Tupolev Tu-160 'Blackjack'
Role: Heavy Bomber
Variants: Tu-160 'Blackjack-A'
Operators: Russia, (Ukraine)
The Tupolev Tu-160 'Blackjack' is a supersonic intercontinental bomber designed during the Cold War
to carry and launch Air Launched Cruise Missiles (ALCM). The Tu-160 is the heaviest and most powerful
combat aircraft in the world today. The aircraft is capable of a maximum speed of Mach 2.05 or 2200 km/h
(1367 mph) and has a maximum range of 13950 km (7,533 nm).
The aircraft has a slender long blended wing-body design with a variable-geometry wing. The four NK-32
afterburning turbofans are arranged in pairs under the mid-wing each with variable-area intakes. The undercarriage
consists of one front double-wheel leg and two six-wheel bogies (three tandem pairs), which are located between the
engine pairs. Along the aircraft's centreline between the two gear units there are two weapon bays,
which are divided by the wing carry-through structure.
The nose of the aircraft contains the Obzor-K (Survey) radar, which is used for both ground and air observation. It also
contains another radar, the Sopka (Hill), which is used for terrain following when flying at low altitude. The upper center part
in front of the windscreen contains the retractable inflight refuelling probe. Under the front
fuselage there is a forward looking OPB-15T optical bombing sight and video. Behind the sight, there is the nose gear. The four man
crew enters the cabin through the front gear bay. The pressurized cabin has four fighterjet-like K-36LM ejection seats. There are two control sticks for commander pilot (front left)
and co-pilot (front right). The Tu-160 has a conventional flight deck, which is divided by a central console with the thrust and flap selection levers for the co-pilot.
Behind the pilots there is the navigator/offensive weapons operator (left) and the navigator/electronic warfare and communications operator (right).
Behind the crew there is corridor leading to a galley and a toilet.
The weapons carried in the weapon bays comprises of six (or a maximum of 12) Raduga Kh-55SM (NATO AS-15B 'Kent') cruise missiles, which
are launched from two six-round MKU6-5U revolving launchers located in the forward area of each bay. The nuclear warhead loaded Kh-55SM is a development of the subsonic Kh-55 cruise missile.
For guidance of the Kh-55SM the Tu-160 is equipped with the Sprut-SM (Octopus) navigation/attack system, which automatically aligns the
coordination axes of both aircraft and weapons. It also generates a digital map of the terrain which is transferred from the aircraft
to the missile before launch. Alternatively the Tu-160 can be equipped with up to 24 Raduga Kh-15 (NATO AS-16 'Kickback') short-range attack missiles (SRAM)
or Kh-15P anti radiation missiles, which are both launched from up to four MKU6-1U revolving drums.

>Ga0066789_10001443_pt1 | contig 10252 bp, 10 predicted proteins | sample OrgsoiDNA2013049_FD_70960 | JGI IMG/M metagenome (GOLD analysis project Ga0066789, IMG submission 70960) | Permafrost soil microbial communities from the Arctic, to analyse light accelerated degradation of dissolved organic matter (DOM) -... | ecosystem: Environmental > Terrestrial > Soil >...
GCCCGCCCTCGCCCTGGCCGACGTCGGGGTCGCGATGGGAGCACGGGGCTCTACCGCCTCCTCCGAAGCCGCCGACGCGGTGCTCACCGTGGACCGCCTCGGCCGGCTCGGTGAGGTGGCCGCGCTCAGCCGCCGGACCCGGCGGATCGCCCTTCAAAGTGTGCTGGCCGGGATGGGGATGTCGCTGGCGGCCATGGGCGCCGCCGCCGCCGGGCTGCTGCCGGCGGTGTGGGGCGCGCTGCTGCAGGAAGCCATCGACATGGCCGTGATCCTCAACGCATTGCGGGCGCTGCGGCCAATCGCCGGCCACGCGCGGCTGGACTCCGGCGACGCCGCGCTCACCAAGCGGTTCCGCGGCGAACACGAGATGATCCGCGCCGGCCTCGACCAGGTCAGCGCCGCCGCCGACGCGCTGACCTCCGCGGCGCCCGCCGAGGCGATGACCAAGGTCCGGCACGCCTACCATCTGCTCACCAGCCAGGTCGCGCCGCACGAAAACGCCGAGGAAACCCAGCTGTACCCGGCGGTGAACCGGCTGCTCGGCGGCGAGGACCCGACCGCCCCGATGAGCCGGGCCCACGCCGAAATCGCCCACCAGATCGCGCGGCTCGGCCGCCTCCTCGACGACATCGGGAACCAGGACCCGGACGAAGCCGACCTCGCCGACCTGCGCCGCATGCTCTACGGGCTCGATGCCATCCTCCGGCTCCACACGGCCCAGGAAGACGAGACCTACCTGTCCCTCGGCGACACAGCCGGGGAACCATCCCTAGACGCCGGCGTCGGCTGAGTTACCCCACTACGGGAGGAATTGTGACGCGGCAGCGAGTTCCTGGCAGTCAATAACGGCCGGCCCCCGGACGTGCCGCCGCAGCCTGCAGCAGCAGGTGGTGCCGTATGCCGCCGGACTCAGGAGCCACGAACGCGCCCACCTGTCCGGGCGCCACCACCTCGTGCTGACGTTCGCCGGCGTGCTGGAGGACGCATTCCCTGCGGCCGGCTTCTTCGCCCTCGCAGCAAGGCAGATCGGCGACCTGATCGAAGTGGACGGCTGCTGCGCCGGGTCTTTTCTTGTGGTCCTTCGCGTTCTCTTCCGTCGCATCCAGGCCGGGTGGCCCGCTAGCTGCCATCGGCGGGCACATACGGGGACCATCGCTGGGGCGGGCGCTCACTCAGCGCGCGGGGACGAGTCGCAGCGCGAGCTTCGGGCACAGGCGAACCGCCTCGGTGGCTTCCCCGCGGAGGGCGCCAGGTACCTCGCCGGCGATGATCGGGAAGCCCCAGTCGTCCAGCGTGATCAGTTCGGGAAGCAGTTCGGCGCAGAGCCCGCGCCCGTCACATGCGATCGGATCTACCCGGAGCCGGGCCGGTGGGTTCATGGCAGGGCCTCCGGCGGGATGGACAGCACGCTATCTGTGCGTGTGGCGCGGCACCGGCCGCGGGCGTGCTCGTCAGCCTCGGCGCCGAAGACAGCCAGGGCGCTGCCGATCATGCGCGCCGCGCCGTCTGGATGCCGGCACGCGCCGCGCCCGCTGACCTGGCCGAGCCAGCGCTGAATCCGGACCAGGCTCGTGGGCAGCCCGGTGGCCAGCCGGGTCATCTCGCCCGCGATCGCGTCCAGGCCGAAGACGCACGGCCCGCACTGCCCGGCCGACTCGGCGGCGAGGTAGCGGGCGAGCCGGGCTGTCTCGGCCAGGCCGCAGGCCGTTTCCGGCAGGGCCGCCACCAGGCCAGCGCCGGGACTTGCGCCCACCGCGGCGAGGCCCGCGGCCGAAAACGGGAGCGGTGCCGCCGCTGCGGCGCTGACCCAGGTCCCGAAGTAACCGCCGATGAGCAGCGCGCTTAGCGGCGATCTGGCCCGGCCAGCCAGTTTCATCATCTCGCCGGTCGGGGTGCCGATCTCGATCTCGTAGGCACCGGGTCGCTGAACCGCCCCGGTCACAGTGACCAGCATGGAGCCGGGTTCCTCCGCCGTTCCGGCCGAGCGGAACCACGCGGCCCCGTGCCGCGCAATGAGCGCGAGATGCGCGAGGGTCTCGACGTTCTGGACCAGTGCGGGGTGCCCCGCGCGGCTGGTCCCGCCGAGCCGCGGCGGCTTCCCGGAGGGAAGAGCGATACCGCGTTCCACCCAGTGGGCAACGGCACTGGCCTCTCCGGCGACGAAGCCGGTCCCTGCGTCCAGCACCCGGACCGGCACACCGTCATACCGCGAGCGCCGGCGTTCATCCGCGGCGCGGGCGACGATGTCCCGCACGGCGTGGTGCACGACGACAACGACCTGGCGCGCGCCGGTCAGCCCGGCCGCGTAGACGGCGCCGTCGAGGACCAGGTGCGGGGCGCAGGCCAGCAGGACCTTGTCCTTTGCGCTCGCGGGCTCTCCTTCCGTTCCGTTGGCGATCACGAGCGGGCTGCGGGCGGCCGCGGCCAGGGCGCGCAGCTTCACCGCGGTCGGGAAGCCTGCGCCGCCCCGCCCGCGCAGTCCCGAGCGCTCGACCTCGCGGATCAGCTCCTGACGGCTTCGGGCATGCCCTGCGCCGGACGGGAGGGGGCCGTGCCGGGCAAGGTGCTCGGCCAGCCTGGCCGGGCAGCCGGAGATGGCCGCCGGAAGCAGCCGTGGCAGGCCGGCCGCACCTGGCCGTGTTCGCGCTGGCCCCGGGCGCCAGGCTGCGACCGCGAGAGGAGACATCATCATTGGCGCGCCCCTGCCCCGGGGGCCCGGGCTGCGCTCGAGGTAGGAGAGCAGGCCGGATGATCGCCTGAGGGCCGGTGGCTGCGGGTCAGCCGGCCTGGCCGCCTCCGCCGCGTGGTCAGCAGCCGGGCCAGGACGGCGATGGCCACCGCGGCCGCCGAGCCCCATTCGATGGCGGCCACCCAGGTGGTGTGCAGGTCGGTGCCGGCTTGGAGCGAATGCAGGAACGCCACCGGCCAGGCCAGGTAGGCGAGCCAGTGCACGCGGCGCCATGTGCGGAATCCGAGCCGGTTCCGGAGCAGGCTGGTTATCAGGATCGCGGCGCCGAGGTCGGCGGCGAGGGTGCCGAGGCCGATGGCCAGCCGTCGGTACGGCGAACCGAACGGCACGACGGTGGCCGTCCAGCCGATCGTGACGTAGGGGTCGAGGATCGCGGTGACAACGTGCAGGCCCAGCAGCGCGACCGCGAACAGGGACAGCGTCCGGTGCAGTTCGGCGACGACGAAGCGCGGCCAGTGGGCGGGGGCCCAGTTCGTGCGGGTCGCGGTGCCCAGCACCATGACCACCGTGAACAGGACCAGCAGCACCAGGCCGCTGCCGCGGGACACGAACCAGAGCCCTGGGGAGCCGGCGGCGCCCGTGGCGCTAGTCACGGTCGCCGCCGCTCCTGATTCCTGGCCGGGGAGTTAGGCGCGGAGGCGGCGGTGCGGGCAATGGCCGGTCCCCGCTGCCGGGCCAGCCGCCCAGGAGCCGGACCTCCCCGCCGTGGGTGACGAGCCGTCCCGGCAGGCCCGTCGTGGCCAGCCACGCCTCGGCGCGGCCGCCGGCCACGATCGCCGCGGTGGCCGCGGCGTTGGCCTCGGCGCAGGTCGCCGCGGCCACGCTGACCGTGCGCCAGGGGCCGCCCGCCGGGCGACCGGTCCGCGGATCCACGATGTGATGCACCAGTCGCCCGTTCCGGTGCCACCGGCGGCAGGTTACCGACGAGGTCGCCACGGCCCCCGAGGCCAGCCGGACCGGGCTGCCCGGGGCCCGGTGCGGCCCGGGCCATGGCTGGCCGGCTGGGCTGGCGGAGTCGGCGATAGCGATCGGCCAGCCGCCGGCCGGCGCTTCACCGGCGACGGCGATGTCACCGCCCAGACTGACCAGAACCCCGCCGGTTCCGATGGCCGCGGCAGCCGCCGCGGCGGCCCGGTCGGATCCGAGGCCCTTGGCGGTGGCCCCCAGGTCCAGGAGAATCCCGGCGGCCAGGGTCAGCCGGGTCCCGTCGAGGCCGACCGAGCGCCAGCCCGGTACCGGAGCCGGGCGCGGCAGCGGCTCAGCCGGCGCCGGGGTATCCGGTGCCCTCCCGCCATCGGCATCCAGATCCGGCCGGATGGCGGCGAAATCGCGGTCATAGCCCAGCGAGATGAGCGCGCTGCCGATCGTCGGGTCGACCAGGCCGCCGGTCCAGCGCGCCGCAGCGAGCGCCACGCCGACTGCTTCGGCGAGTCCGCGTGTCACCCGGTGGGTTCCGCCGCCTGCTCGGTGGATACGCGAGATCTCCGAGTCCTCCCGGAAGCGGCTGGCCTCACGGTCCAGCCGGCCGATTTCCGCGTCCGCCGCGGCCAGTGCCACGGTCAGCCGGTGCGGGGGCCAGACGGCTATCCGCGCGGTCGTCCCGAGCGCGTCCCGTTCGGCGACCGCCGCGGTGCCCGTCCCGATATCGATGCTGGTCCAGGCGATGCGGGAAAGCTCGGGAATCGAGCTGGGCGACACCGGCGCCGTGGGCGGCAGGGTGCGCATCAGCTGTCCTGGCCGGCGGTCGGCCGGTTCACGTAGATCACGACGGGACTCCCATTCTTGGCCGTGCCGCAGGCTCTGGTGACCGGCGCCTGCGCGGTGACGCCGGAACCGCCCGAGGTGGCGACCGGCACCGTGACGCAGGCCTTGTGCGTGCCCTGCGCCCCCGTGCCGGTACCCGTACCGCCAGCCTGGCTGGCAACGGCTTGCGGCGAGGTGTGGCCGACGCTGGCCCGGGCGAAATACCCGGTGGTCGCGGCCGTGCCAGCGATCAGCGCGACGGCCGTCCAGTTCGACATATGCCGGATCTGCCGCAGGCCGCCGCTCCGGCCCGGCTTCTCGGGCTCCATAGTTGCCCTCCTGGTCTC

However reportedly the Kh-15 capability has not been implemented on any production aircraft.
The variable-geometry wing has three positions. 20 degree sweep for landing, 35 degree for cruise and 65 degree sweep for high speed flight.
The inner portion of the wing forms a vertical plane for directional stability when the wings are fully swept backwards.
When the wing is swept forwards this portion lies flat to fill the gap between wing and fuselage and forms the most inner part of the flap.
The Tu-160 houses a Baykal self-defence systems of which most systems are located in the 'carrot' tail cone. These systems include
a Mak (Poppy) infra-red missile launch sensor, radar warning receiver, electronic jammer and a battery of APP-50 chaff/flare dispensers.
The underside of the tailcone houses the brake chutes. Directional control is provided by an all moving fin.
Although there are some differences between the first prototype, the development and the production aircraft, only one variant
of the Tu-160 entered production. NATO codename for this variant is 'Blackjack-A'.
The Russian Air Force is planning a limited upgrade for their Tu-160 fleet. First stage of the upgrade will equip the aircraft
with the conventional armed Kh-101 and Kh-555 cruise missiles and a new fire control system for these missiles, called Sigma.
The Kh-101 uses a electro-optical terminal homing system and the Tu-160 will be able to carry up to 12 of these missiles. The Kh-555
is a reworked Kh-55SM with uses the Kh-101 homing system and replaces the nuclear warhead with a conventional one. Second stage of the
upgrade will include upgraded mission equipment and a new search-attack radar. Besides the Kh-101, this will enable the Tu-160 to be
equipped with the Kh-102 strategic missile, medium range subsonic Kh-SD and a medium range supersonic weapon, presumable designated the Kh-41.
Other upgraded system include navigation, communication and self-defence systems. The upgrade will be carried out by KAPO at Kazan and
will extend the service life of the Tu-160 until at least 2020-2025.
Primary source: Tupolev Bombers (ISBN 1880588625)